Increased knowledge will surely supplant or modify much of Bergson’s metaphysics; his jet of life or energy or whatever it was must be little more than pure fancy. Quite probably his big idea of the consciousness and its instrumentality on matter is faulty. But that consciousness now transcends matter and can transcend it more in the future will not be refuted–I hope.

In entry after entry, I find Elder Booth struggling to reduce the dissonance between “religious belief” and “rationally defensible belief.” Armed with Bergson, and Plato, and (later) Jung (who “says that he has never known a psychological problem that was not essentially a religious problem”), Elder Booth can sometimes, with a clear conscience, “liberalize” whatever seems ready to be liberalized as it comes his way.6

September 8, 1942
Last night Clive Bradford [fellow missionary] and I had a long talk about the church, philosophy, the war, and the missionary system. Brad is an intelligent fellow, original in his thinking. . . . I’ve had him reading Hocking and Will Durant and James’ Varieties of Religious Experience.

Elder Booth (right) and
his missionary companion, Elder
Marion D. Hanks. Booth went
on a mission to “liberalize Mormonism
from within” and ended up
framing a life-long interior dialogue,
the dynamic of which is religion for him.

That’s the tone of a young would-be wise man, spreading his mature harmonics to the world. The best critic of such pomposities was his favorite mission companion, Marion Duff Hanks. “Duff” provided brilliant challenges to most of his ideas, radical and conservative, and later provided the best possible model of what it means to be a totally devoted and active yet “liberal” Mormon. (As everyone says who knows Duff well, “He should have been made one of the Twelve.”)

Meanwhile, as the idiosyncratic mission drags on, the self-divided missionary takes refuge many hours each week in literature and music, sometimes with conscious reference to religious problems but often simply lost in the joys of art.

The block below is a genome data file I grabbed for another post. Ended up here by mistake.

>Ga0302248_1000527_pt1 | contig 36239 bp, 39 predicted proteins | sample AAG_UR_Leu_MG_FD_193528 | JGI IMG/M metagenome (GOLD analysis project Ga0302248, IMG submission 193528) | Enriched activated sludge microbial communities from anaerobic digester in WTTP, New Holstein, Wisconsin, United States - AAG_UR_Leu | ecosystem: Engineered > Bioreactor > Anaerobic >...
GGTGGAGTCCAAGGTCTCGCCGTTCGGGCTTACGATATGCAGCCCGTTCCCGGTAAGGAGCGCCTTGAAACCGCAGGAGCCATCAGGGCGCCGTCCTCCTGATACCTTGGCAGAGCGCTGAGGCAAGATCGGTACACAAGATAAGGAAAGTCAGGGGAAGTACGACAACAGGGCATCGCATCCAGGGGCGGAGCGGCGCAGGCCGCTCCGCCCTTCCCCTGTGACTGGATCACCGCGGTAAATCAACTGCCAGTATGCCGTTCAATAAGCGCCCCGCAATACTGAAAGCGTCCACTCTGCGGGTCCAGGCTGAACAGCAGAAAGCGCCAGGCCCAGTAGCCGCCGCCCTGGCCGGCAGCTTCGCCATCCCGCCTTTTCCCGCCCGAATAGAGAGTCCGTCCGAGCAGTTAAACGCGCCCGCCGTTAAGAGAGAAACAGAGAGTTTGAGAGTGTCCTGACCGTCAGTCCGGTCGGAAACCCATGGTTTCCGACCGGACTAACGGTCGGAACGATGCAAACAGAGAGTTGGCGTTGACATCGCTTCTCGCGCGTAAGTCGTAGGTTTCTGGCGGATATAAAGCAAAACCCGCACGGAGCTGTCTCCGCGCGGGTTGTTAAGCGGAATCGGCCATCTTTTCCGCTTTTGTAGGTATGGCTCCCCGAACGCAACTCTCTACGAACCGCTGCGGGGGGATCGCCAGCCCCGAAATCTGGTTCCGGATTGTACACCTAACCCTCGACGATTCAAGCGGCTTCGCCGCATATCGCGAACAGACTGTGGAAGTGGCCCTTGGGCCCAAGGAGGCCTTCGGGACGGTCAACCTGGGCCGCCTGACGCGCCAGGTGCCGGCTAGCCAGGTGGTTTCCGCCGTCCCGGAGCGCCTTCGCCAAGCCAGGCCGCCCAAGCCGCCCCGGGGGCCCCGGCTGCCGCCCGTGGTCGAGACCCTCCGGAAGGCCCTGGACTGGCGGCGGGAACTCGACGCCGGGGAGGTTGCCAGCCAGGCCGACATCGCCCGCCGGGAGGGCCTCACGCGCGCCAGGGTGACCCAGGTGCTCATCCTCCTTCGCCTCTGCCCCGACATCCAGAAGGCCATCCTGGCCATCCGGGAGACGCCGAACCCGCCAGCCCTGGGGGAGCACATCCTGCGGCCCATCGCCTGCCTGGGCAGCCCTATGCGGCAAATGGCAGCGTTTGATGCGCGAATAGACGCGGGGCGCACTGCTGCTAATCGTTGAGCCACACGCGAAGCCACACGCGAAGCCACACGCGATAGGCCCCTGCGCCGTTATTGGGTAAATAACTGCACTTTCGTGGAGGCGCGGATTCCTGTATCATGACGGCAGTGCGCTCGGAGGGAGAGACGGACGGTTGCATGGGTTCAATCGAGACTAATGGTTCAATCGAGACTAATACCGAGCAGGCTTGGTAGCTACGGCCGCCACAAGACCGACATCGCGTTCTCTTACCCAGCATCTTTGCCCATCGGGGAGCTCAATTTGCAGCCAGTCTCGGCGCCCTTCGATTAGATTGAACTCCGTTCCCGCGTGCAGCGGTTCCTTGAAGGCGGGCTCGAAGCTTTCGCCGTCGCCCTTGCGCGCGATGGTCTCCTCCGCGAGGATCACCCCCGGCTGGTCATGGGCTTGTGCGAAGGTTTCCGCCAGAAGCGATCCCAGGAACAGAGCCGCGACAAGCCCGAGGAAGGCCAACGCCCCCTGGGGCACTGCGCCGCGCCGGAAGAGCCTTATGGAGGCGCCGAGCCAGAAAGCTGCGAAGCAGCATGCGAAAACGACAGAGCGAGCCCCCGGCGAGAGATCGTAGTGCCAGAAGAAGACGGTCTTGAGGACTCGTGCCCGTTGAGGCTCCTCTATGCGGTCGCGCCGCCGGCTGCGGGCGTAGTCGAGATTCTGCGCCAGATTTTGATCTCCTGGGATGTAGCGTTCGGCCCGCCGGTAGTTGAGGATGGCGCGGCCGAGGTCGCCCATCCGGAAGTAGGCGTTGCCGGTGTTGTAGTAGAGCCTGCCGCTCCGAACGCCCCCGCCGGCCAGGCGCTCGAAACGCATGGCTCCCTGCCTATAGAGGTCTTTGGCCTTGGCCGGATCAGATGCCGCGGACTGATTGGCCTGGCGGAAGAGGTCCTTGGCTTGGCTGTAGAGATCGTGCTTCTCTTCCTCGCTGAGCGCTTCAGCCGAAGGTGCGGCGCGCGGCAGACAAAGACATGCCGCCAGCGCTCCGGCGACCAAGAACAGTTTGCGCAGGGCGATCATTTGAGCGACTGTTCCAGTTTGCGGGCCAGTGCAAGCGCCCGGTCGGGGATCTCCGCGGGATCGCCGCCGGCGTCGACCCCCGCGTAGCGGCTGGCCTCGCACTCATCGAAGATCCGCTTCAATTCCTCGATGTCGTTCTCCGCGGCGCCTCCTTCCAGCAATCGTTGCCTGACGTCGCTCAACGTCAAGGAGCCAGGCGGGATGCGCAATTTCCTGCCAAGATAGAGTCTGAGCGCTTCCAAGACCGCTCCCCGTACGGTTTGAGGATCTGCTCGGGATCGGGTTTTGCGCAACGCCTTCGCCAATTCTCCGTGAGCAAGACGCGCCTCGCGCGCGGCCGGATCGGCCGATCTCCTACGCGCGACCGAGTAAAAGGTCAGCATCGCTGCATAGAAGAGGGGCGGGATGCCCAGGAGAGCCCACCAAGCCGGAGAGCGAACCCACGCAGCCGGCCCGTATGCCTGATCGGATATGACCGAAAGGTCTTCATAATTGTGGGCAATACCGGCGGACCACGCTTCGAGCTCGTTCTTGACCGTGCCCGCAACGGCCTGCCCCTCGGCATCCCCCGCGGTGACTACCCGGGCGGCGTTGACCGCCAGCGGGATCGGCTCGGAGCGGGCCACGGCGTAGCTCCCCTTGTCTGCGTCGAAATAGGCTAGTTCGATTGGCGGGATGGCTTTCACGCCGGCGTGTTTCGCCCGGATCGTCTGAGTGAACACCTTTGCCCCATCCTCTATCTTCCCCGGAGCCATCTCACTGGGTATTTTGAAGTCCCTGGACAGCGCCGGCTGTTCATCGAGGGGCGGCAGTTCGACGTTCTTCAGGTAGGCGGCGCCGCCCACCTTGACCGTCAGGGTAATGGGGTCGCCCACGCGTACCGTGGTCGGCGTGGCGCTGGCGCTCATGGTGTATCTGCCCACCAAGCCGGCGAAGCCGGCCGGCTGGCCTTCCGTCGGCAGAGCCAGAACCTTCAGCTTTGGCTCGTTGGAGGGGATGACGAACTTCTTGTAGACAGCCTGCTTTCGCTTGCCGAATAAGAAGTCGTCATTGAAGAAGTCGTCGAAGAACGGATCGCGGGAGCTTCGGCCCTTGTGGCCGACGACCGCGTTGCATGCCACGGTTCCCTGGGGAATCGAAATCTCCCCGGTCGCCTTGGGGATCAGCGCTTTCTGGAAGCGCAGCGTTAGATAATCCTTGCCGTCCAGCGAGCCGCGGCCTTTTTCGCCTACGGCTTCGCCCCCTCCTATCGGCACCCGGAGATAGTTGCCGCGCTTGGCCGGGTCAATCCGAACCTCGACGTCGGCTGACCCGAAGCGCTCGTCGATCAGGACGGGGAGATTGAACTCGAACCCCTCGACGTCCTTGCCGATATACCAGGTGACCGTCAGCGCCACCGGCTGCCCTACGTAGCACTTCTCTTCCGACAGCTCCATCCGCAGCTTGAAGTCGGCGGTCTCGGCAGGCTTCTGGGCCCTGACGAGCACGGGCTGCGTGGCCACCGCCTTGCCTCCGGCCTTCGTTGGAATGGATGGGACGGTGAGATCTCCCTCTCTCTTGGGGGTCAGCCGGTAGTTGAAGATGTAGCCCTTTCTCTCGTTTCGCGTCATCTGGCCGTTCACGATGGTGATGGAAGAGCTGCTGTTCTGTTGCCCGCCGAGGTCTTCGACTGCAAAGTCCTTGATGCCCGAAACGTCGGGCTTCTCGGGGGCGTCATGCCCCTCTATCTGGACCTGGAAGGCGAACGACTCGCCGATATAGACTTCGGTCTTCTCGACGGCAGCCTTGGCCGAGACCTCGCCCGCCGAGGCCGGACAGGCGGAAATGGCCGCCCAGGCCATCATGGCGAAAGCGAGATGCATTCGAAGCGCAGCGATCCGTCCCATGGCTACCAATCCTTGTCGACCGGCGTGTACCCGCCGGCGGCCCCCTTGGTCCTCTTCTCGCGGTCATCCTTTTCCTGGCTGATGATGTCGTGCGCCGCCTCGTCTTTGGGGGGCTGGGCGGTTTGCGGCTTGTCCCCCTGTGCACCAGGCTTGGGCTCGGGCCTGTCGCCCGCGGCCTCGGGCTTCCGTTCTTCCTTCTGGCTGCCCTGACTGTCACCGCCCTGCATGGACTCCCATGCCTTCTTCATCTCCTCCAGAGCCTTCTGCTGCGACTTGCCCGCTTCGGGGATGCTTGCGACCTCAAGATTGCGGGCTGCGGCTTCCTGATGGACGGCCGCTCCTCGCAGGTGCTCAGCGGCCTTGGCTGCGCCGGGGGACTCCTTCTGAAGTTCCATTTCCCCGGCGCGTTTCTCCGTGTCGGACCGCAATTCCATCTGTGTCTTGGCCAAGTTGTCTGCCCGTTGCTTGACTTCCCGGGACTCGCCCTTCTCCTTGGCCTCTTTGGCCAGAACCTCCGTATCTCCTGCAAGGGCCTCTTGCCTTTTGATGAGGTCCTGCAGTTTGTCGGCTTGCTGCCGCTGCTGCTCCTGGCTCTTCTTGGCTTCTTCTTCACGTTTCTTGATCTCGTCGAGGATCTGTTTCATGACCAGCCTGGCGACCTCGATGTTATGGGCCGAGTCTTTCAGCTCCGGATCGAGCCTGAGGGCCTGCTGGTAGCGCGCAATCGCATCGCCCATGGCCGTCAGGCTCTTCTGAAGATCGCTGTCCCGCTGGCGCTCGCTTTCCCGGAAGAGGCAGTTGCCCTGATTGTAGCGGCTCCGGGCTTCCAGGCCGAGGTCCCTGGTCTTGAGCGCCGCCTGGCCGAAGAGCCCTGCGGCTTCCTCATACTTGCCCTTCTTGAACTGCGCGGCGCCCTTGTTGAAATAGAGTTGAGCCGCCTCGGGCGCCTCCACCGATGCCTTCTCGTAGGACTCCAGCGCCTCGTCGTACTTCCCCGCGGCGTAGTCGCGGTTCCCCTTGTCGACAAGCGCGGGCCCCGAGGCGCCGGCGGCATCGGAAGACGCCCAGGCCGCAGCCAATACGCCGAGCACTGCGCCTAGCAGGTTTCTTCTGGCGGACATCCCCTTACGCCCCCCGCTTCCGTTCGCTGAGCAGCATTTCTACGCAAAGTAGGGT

But almost every day he wrestles with religious questions. He says that he has discovered that every person is “a walking bundle of ineffability, a bit like God himself,” by which he apparently means that the existential richness of each person finally escapes any attempt at description: forget about conceptual problems, essentially irresolvable, and revel in the riches God’s world offers you. He reads Ulysses–can you picture it, reader, that young missionary, moving from orthodox testimony meetings to James Joyce’s night-town scenes and back to the meetings? — the “most clever, most intellectual, most sophisticated book I’ve ever read!”

Of course, by my definition of intellectual and sophistication I exclude practically every-one before the nineteenth century, though in reality they may require more downright intelligence — the great ones — than any of the moderns.

And then he goes on wrestling with the Church he had hoped to rescue. As his first long year draws to a close, he gets the idea of organizing the liberals:

If all the so-called Mormon liberals . . . could organize . . . some beneficial changes could be wrought (might even be just plain made, without having to be wrought, but I’m sure it would be much more effective if they were wrought).

But then, in a long, fascinating paragraph, most of which I’ll spare you, he describes the differences among the liberals and concludes that

the group who think as I do probably numbers no more than twenty at the most (and of course this is the right way, and all the others will eventually come to our position: of course!). Yes, we are a hodge-podge [the larger group of “liberals”] of mal-contents, and we’ll probably never get together.

By the middle of Elder Booth’s first year, the original reasons for becoming a missionary have grown rather dim. But the steady battle for intellectual freedom goes on, unofficial, never clearly formulated. In late December, eleven months in, “putting off the critique of Ulysses,” the boy decides to “tabulate and mull over my various interests,'” and he proceeds to do so in three, single-spaced typed pages. After some preliminary efforts at humor (one page), he finally begins what from the perspective here could almost be described as a dialogue among three rival gods: Truth (reality), Goodness (human progress, individual and social), and Beauty (the religion of art then dominating the lives of many he most admired):